Monday, September 6, 2021

Beaver Hateman (An Uncle reference sorry)


 Helen and I have not walked around the property much this year. We take the dogs down the lane thru the trees and across the hay field, left fallow this year, which given the drought, was a great decision by Ralph, to the grid road. Otherwise we have stayed by the cabin. The other day we went along the edge of the Banana slough, named for it’s shape, although I think it looks more like a fencing staple, but that is not as poetic. We wanted to see the fall colour which is just starting. We also saw how the water level has fallen. We followed paths created by  the beavers who continue to make great inroads into our trees. The spit of land with the spruce trees was entirely covered by poplar when we bought the land from Ralph about 12 years ago. Also you could not see the slough by the lease which is now clearly visible to the right. This extends the view but also cut down on the trees available to thee birds, makes it hard to move around and hurts the security of the cabin a bit since it is much more visible. It will be interesting to see what the drought does to the beaver population which has risen steadily since the last drought ended. Otters have also moved into this general area and they will prey on the beavers kits. However I am not sure the farm has any habitat that would attract them. 






And rather that a quote a link to information about the Uncle books. 

https://www.theguardian.com/books/booksblog/2007/jun/20/theelephantnotintheroomw

Thursday, August 26, 2021

It's been an odd summer


 

It has been an odd summer. Broken up by trips back to Calgary, heat domes, the drought, wasps and some personal matters I will not go into, we did not do many of the things we had planned. We did not make paths around the back slough, hook up the water system and install the grey water tank. We never got the canoe to the slough though whether the water level was high enough anyway is questionable. We did manage a lovely week in Grasslands Park which is another post or two.

It seems when we leave in a few weeks we will have again cancelled our travel plans but that is fine. More time to fuss with dogs and books and craft projects I really mean to start this time.


It is fall now, a couple days of rain mean the water tanks are full for the first time this year. All but one or two of the Franklin's Ground Squirrels have turned in. But we also had our first Thirteen-lined ground squirrel under the feeder. The White Throated Sparrows that have been lurking in the grass all summer are now jostling there with the chipmunks. Chickadees now seem to outnumber everything else but the drought has also meant we have shorebirds skirting the edge of the slough. This morning I started a fire to take the chill off before the family was up, caught the sunlight thru the smoke and startled a heron eying the ducklings.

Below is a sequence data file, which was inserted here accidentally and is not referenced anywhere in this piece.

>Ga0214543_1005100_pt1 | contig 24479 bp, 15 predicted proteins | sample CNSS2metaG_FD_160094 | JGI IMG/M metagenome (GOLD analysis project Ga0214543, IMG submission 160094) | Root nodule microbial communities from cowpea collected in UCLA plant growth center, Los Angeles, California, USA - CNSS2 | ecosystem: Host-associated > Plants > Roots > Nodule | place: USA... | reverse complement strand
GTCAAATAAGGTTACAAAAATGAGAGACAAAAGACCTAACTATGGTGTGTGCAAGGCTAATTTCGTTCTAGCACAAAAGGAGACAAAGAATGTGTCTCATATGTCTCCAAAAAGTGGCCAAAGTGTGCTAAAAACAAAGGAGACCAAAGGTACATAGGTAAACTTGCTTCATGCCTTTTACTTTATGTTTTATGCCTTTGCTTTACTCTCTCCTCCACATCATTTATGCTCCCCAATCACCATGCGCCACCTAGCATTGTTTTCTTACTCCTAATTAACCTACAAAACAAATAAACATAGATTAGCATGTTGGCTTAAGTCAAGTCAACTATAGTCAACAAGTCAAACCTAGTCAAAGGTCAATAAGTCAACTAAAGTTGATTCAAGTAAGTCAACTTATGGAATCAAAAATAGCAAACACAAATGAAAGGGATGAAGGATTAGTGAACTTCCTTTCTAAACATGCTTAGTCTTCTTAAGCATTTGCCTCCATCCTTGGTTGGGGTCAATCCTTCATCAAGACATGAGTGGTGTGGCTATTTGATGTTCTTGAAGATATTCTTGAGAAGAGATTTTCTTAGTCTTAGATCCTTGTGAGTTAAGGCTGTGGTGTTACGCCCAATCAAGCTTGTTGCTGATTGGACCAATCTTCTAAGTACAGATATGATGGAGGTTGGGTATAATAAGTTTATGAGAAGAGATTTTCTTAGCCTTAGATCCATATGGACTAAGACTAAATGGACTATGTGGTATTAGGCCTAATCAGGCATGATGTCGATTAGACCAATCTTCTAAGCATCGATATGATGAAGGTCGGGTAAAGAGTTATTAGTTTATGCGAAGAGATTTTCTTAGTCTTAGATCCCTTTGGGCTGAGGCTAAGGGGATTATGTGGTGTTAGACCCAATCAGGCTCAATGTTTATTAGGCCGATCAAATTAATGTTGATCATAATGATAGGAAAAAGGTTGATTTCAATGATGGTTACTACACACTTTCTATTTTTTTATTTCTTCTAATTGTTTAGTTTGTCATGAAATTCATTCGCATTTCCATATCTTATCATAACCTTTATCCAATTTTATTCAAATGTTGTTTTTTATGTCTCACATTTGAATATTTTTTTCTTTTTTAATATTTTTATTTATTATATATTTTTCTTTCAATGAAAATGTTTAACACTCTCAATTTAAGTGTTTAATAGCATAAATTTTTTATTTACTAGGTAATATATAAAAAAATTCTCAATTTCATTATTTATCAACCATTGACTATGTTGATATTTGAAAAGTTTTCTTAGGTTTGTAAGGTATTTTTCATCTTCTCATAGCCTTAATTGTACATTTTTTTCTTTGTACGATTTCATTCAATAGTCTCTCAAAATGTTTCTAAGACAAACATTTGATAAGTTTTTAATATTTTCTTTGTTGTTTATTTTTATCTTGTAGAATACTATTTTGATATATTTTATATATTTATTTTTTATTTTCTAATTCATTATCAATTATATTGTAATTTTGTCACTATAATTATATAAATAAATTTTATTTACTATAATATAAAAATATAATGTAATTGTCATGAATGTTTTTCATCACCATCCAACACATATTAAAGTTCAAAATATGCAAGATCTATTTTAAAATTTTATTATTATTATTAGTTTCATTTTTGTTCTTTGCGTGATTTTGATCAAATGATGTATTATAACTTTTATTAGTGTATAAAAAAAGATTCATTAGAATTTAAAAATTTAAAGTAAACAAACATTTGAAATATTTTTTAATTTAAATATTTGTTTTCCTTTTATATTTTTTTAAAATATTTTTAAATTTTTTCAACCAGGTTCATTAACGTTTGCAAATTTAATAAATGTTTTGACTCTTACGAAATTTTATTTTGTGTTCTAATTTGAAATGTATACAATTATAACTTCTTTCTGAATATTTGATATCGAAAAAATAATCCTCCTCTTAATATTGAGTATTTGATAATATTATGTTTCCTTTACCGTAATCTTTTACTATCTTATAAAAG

"one side so far from the other
it is impossible
to see across
without stepping out
                              onto a slick, tight rope,"

from (Re)conciliation by Cindy Clarke
Within These Lines

Thursday, August 19, 2021

Grasslands Park Last week and I will start updating again.

 


"do u understand what heaven is it is the surround of the living" 

James Merrill

The Changing Light at Sandover

Saturday, July 24, 2021

I can snap them for the porch. Mocking me, while the family hauls away my trees one twig at a time.

 


"Cocked in that land tactile as leaves
wild things wait crouched in those valleys
west of your city outside your lives
in the ultimate wind, the whole land's wave. 
Come west and see; touch these leaves." 

from Midwest
by William Stafford


Sunday, July 18, 2021

If you took an Uber in Washington, D.C., a couple of years ago, there was a chance your driver was one of the greatest living Uyghur poets.

 

Let there be a man who lived through the winter
Let him fill his inner pocket with rain
and find a farmer
sowing his fields with wind seeds
and let him say to the farmer: “Here I am.”

Three Poems by Tahir Hamut Izgil

https://www.asymptotejournal.com/poetry/tahir-hamut-three-poems/

Atlantic article.

https://www.theatlantic.com/the-uyghur-chronicles/

Thursday, July 15, 2021

Red-Necked Grebe by the grid road.



Above us, stars. 
Beneath us, constellations.
Five billion miles away, a galaxy dies
like a snowflake falling on water.

Flying by Night
Ted Kooser

link to the full poem here,